A Florida angler recently caught a largemouth bass that didn’t set any size records, but turned plenty of heads.
That’s because the exotic-looking fish Jeff Puckett reeled from Fox Lake in Titusville was a brilliant orange, instead of the typical mottled-green. (Puckett released the bass after the photograph was taken.)
The extraordinary catch was featured recently on the Florida Fish and Wildlife Research Institute’s Facebook page, explaining that the bizarre coloration is a result of a genetic anomaly called xanthism, which causes pigments to turn orange.
“To put its rarity into perspective,” the Research Institute continued, “our Freshwater Fisheries Research Long-Term Monitoring Program has sampled 255,632 largemouth bass from 175 different water bodies over a 10-year period, and have no reported sightings of this genetic phenomenon.”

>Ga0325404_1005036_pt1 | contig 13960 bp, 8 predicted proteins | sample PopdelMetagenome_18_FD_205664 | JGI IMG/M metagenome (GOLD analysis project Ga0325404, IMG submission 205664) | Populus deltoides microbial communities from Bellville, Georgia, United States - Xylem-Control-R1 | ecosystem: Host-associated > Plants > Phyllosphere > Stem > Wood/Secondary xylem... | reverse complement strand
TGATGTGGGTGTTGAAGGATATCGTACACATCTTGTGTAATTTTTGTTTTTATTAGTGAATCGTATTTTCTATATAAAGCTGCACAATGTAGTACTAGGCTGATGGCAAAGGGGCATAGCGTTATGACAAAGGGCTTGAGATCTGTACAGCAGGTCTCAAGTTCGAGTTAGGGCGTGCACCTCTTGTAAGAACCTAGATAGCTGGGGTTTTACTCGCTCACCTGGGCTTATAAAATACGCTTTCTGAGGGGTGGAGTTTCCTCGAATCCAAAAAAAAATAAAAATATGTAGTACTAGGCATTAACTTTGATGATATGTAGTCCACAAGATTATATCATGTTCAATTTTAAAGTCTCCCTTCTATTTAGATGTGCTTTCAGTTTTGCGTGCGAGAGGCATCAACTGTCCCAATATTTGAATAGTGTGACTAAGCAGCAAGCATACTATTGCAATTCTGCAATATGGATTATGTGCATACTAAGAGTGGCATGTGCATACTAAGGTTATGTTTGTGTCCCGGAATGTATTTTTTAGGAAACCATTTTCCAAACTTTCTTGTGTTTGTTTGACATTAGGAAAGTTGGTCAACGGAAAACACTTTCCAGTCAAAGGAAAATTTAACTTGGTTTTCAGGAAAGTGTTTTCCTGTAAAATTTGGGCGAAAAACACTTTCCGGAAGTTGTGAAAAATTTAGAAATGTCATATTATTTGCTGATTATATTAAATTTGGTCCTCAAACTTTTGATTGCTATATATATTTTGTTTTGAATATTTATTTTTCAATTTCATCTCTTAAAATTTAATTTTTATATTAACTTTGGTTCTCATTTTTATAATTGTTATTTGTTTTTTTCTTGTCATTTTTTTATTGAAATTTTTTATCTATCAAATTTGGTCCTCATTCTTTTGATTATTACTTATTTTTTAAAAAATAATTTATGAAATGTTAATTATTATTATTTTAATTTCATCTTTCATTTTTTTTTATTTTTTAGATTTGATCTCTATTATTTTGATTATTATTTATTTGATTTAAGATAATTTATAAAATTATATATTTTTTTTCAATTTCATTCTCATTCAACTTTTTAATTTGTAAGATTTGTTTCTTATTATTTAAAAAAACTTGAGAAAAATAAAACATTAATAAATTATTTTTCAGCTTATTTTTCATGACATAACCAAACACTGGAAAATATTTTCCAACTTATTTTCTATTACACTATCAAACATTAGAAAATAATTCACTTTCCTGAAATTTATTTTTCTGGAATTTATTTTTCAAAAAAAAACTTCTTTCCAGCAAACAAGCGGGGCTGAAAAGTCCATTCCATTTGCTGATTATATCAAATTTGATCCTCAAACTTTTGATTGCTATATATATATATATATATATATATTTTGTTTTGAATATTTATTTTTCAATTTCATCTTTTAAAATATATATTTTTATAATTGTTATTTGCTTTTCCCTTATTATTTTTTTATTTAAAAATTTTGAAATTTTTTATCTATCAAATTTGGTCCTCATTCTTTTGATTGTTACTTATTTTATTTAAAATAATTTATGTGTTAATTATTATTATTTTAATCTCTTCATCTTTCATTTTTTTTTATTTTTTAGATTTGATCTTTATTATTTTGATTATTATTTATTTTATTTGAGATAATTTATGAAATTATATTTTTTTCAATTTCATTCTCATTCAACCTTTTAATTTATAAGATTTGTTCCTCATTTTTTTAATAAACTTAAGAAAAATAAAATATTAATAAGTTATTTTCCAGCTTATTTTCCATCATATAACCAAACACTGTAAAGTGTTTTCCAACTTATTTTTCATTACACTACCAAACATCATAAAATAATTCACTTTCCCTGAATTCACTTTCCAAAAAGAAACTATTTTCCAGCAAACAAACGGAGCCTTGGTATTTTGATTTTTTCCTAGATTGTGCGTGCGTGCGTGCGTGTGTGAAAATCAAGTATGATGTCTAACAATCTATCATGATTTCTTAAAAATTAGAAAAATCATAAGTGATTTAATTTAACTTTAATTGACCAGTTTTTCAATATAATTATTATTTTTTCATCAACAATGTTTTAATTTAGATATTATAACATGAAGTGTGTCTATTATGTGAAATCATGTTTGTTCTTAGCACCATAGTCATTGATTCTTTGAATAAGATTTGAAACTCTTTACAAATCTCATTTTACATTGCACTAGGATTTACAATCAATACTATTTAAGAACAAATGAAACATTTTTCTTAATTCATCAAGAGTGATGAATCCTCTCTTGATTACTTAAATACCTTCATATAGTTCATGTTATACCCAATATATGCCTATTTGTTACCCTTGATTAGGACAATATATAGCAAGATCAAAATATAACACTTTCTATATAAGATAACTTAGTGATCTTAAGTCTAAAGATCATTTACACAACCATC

The only record Florida has of an orange bass being caught is 30 years old.
And it’s not the only odd-colored bass to have been caught recently.
A gold largemouth bass, also very rare, was landed earlier this month during a tournament on Canada’s Lake Ontario.
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